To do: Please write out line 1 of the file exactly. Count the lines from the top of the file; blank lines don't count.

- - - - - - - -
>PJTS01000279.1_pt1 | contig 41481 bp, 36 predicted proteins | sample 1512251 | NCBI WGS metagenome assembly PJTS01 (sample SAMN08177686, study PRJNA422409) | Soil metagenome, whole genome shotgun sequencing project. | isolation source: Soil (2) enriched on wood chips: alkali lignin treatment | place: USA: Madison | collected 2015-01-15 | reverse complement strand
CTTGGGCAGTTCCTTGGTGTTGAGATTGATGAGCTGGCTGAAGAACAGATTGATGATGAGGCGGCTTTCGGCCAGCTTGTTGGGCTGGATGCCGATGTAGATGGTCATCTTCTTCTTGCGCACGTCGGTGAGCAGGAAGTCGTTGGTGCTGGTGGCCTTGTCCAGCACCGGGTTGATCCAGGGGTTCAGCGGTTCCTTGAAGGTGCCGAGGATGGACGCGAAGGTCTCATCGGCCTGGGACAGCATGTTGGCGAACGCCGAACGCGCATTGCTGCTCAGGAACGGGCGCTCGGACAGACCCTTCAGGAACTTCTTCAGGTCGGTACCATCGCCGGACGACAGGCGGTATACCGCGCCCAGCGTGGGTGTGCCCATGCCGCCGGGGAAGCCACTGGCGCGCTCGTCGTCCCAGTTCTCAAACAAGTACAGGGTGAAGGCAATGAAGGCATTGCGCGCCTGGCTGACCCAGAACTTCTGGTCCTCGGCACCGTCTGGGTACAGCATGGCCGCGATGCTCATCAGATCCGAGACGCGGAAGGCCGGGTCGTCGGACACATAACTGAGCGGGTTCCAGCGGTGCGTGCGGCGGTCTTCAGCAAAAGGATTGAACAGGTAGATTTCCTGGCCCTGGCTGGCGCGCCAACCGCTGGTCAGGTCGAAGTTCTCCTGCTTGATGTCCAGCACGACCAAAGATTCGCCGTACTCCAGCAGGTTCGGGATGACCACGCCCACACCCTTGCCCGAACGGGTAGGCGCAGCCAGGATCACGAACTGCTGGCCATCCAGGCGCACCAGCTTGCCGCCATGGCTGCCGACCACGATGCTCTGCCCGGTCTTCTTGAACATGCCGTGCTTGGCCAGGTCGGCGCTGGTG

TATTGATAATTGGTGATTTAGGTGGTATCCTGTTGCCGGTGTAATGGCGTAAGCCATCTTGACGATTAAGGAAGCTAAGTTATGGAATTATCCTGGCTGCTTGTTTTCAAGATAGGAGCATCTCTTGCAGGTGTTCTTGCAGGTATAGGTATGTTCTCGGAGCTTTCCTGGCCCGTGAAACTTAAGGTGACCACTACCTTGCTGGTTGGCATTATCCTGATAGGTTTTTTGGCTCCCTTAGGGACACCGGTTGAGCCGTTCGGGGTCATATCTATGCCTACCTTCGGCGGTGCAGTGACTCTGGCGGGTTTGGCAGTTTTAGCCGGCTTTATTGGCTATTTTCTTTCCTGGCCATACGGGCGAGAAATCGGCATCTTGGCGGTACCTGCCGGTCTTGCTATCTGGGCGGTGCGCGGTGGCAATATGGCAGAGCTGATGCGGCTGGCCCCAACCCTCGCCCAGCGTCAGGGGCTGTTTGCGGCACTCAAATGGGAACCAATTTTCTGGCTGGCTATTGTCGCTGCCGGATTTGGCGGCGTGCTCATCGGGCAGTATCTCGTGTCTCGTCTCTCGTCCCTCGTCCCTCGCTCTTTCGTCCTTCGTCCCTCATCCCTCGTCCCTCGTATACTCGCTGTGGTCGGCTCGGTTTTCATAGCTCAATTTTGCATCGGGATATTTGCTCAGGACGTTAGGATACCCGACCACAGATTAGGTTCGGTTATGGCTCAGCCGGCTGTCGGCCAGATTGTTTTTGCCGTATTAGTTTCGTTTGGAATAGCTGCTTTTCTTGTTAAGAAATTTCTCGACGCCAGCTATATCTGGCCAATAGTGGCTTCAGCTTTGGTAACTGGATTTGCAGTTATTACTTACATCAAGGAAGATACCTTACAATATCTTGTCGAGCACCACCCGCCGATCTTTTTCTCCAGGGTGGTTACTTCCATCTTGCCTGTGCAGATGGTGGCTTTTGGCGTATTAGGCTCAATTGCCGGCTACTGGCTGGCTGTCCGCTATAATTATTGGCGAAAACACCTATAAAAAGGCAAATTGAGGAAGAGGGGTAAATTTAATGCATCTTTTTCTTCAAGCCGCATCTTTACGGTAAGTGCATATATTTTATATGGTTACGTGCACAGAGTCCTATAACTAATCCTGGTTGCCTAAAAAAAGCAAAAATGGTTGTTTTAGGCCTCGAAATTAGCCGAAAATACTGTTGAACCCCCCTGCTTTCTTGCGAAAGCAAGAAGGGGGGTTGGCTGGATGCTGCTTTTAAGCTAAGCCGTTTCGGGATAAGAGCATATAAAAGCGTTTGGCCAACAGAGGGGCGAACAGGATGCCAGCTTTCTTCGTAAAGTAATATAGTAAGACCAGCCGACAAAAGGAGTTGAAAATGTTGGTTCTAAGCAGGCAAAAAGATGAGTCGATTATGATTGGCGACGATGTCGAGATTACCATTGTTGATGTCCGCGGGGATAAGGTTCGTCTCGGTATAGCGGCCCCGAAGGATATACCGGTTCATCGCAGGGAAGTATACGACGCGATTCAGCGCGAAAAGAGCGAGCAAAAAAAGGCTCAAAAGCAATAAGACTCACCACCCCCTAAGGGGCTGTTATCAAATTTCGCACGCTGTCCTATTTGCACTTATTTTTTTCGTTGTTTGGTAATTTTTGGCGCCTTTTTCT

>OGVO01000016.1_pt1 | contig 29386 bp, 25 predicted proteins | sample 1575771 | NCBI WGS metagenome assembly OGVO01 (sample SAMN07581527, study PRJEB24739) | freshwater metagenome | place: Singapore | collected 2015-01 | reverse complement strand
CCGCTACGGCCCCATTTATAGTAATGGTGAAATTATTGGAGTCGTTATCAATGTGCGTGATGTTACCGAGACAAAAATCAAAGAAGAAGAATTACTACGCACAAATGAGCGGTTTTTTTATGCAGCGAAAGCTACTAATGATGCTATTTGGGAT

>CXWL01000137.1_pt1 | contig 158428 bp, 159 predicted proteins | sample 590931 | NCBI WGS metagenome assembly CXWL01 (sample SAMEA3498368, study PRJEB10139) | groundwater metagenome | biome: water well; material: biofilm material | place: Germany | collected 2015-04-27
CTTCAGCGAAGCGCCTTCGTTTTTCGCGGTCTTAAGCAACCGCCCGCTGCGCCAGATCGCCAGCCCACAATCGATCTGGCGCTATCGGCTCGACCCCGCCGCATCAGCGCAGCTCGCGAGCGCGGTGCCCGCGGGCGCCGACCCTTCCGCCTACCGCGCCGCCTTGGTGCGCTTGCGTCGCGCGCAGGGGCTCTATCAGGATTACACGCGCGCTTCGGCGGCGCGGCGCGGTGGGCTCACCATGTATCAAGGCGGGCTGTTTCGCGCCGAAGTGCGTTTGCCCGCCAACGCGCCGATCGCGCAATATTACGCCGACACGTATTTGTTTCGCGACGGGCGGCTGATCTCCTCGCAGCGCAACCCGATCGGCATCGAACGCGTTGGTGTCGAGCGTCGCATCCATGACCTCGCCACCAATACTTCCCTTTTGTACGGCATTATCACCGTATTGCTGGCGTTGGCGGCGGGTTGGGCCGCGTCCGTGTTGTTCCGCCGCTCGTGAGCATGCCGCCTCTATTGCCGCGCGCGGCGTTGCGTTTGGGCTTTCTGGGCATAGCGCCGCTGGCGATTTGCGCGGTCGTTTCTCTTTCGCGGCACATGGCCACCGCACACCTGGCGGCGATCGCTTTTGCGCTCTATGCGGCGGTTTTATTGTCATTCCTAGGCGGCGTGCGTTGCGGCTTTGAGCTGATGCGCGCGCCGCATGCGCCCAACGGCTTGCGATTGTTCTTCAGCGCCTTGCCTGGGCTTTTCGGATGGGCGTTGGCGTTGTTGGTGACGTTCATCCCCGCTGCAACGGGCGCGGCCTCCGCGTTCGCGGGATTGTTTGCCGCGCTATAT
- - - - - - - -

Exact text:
>PJTS01000279.1_pt1 | contig 41481 bp, 36 predicted proteins | sample 1512251 | NCBI WGS metagenome assembly PJTS01 (sample SAMN08177686, study PRJNA422409) | Soil metagenome, whole genome shotgun sequencing project. | isolation source: Soil (2) enriched on wood chips: alkali lignin treatment | place: USA: Madison | collected 2015-01-15 | reverse complement strand